“The most important characteristic of structural colours is that they vary with the viewing angle,” says Dushkina. Take the iridescent feathers of a wood duck for example. “The colour changes if the duck tilts the head, or if the sun rays go down. During lunchtime, you see beautiful blue colour, and then at sunset, you look at the same duck and it is purplish.” Scientists have been chasing after the structural colour of a blue morphos butterfly for years. Not only do structural colours promise a dazzling iridescent shimmer effect that can’t be reproduced with pigments, but structural colours eliminate the need for pigments and dyes. The simplicity of this approach makes it possible to replace multimillion-dollar manufacturing equipment with a simple paint brush. These coatings are designed to replicate the naturally-occurring nanostructures that produce the brilliant colors observed in butterfly wings, peacock feathers, and opal gemstones.
The capability opens up an array of less toxic aesthetic choices, and it has functional benefits too. A treatment that reflects UV light could protect outdoor furniture from fading in the sun. Another treatment could reflect near infrared light—aka heat. The coating can then be applied to roofs, windows, and more, which would absorb less heat and reduce A/C use. Pearson claims the treatment can reduce energy by 20%. Apply the coating to a rooftop and you could still keep its dark color if you prefer!
Picture from Cypris Materials, Inc.
The urban impact and the need for alternatives
The potential to act as a cooling agent is important, because our cities are getting hotter all the time. All the pavement in those so-called concrete jungles absorbs rather than reflect heat, and can create “heat islands” where cities are around 10 degrees warmer than the surrounding area. There are other architectural elements to reduce the environmental impact of our homes and offices, like tree planting, rooftop gardens, and painting roofs white. But this provides another potential tool, as this coating could also be used to help self-driving cars, which use LiDAR signals to detect nearby objects, Pearson says. LiDAR is infrared, so it’s absorbed by dark objects, making them harder to detect. Add a LiDAR reflective coating on bikes, bike helmets, and dark vehicles that share the road, says Pearson, and they’ll be better detected by self-driving vehicles.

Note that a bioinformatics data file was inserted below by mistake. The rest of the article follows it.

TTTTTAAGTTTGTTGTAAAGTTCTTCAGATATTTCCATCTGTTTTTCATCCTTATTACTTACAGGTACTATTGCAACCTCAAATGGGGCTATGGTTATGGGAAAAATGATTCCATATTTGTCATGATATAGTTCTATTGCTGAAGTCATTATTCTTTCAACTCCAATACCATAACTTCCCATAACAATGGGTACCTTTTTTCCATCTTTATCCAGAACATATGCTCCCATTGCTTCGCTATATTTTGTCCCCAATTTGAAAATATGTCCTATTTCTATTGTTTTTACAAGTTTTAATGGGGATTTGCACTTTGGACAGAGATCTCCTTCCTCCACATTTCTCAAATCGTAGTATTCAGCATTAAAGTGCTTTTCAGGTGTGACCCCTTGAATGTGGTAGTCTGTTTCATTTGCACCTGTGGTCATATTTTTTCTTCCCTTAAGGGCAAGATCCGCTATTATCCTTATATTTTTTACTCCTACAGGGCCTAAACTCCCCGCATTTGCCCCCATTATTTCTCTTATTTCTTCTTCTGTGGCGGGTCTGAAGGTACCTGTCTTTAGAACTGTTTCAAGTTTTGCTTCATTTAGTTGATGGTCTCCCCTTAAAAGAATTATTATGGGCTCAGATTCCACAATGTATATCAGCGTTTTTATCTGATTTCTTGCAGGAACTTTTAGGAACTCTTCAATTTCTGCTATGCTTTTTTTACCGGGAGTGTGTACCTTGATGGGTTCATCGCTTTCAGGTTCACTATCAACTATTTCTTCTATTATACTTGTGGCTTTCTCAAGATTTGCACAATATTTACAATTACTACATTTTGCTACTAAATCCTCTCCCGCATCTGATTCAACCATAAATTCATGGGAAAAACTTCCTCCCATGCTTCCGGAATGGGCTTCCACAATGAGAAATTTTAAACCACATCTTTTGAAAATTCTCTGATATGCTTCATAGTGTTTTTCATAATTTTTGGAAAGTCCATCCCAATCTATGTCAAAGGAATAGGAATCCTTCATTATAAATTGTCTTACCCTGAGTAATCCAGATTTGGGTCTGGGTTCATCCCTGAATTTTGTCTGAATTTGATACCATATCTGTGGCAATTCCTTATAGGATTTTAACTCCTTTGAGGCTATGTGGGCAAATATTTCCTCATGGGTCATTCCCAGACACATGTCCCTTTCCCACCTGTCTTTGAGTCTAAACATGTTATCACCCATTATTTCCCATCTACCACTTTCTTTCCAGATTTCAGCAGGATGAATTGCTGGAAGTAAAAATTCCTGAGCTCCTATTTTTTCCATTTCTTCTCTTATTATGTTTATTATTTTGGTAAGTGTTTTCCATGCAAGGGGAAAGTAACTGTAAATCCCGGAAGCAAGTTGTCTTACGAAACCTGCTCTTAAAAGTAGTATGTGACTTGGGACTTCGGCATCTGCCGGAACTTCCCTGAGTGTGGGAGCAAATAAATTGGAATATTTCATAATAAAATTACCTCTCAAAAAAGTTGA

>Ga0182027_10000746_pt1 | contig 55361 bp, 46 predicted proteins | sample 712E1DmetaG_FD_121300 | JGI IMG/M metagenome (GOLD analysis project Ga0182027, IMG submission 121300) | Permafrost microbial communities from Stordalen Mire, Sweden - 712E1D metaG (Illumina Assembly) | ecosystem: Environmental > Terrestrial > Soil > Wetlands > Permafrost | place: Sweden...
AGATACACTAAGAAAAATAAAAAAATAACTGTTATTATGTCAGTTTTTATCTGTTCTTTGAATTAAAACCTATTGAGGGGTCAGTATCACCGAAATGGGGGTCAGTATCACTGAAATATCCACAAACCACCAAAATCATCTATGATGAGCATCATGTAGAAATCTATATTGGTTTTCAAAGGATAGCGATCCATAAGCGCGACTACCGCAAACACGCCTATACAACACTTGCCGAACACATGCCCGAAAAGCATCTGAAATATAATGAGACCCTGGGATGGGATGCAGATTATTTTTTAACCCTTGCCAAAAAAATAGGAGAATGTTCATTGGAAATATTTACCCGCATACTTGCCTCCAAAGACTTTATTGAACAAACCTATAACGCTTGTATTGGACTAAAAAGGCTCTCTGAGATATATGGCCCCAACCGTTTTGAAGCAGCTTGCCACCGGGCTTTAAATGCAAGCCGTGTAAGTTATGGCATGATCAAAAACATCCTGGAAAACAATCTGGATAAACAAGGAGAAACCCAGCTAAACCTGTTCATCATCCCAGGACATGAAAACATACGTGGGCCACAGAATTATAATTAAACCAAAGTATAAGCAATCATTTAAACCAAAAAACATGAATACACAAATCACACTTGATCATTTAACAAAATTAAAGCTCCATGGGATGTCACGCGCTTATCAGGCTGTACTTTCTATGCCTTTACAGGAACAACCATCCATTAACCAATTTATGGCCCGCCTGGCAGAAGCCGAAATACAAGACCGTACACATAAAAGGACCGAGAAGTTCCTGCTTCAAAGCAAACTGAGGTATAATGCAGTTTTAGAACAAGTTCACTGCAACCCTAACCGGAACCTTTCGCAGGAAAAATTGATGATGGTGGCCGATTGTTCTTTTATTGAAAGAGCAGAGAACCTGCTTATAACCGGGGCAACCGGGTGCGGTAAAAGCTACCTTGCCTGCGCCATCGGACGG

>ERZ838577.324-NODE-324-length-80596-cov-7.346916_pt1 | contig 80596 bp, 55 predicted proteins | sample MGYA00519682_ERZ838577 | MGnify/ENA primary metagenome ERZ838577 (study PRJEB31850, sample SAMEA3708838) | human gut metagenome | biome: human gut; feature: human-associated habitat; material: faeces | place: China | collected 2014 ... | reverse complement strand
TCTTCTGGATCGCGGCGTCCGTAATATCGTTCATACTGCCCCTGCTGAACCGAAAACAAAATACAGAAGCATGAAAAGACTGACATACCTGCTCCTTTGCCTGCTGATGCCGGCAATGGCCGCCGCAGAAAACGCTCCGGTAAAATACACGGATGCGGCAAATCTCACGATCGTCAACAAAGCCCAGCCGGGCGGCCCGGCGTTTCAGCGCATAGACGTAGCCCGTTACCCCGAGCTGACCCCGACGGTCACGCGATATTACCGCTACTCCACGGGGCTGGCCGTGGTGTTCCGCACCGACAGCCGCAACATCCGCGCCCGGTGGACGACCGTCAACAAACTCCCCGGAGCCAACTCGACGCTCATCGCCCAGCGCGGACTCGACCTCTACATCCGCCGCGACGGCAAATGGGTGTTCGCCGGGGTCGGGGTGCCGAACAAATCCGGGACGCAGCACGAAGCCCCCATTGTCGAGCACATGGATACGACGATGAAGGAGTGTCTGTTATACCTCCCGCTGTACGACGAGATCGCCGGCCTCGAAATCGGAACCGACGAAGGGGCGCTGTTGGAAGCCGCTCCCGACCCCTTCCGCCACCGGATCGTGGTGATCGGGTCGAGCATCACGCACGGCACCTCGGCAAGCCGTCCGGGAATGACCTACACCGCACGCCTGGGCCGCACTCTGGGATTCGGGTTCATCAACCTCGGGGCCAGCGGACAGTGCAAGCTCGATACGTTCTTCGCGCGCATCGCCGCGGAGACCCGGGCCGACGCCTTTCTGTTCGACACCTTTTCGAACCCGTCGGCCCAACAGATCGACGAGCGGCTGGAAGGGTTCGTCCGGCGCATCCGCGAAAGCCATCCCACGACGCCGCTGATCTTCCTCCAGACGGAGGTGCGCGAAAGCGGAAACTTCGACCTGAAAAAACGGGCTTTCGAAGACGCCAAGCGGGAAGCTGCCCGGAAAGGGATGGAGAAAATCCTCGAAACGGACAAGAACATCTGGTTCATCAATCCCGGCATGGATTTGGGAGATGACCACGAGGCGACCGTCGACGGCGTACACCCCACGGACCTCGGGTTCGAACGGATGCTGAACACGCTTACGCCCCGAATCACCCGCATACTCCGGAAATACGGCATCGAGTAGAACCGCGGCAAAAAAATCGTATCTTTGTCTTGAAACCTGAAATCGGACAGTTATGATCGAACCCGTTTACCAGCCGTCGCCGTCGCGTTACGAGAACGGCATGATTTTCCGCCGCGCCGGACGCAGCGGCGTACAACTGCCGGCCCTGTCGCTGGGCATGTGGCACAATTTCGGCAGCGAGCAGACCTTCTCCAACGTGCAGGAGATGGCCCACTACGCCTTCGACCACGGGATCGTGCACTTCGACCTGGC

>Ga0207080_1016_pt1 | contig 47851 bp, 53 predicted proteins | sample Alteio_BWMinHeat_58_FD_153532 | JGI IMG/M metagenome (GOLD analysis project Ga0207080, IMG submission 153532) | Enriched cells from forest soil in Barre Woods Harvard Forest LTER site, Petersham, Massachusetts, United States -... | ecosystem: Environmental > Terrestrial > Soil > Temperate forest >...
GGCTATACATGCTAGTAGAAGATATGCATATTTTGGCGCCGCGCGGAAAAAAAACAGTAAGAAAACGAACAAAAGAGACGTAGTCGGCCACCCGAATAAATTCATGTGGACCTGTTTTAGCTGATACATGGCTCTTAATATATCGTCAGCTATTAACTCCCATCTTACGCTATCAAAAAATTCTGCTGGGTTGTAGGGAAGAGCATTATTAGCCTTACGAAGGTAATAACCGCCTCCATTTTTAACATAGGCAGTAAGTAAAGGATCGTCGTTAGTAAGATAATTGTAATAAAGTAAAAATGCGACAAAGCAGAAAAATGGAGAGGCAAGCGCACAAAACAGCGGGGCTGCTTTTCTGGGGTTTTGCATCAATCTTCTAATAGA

When picking ingredients for eco-friendly paint, less is more. Paints and inks are typically composed of four different components: a binder, solvent, additives, and colourants. “What we make is essentially a binder”,says Dr. Ryan Pearson, co-founder and CEO of Cypris Materials. Because the binder itself produces the colour, there is no need to add pigments or dyes. “We take inherently safe materials, reshape them a bit through our polymer chemistry, and we’re able to make a simpler, safer paint.”
Recognizement and future perspectives
The Ray of Hope Prize® celebrates nature-inspired solutions addressing the world’s biggest environmental and sustainability challenges. Created in honor of Ray C. Anderson, founder of Interface, Inc. and a business and sustainability leader, the $100,000 Ray of Hope Prize helps startups cross a critical threshold in becoming viable businesses by amplifying their stories and providing them with equity-free funding. The prize shines a light on the innovative, nature-inspired solutions that we need to build a sustainable and resilient world. Cypris Materials was selected as the Runner Up for the 2020 Ray of Hope Prize. Although the company doesn’t sell directly to consumers, expect structural color to appear in consumer goods, including cosmetics, in the next year or two; automotive within the next four, and on buildings in the next five, following long-term weather testing in South Florida.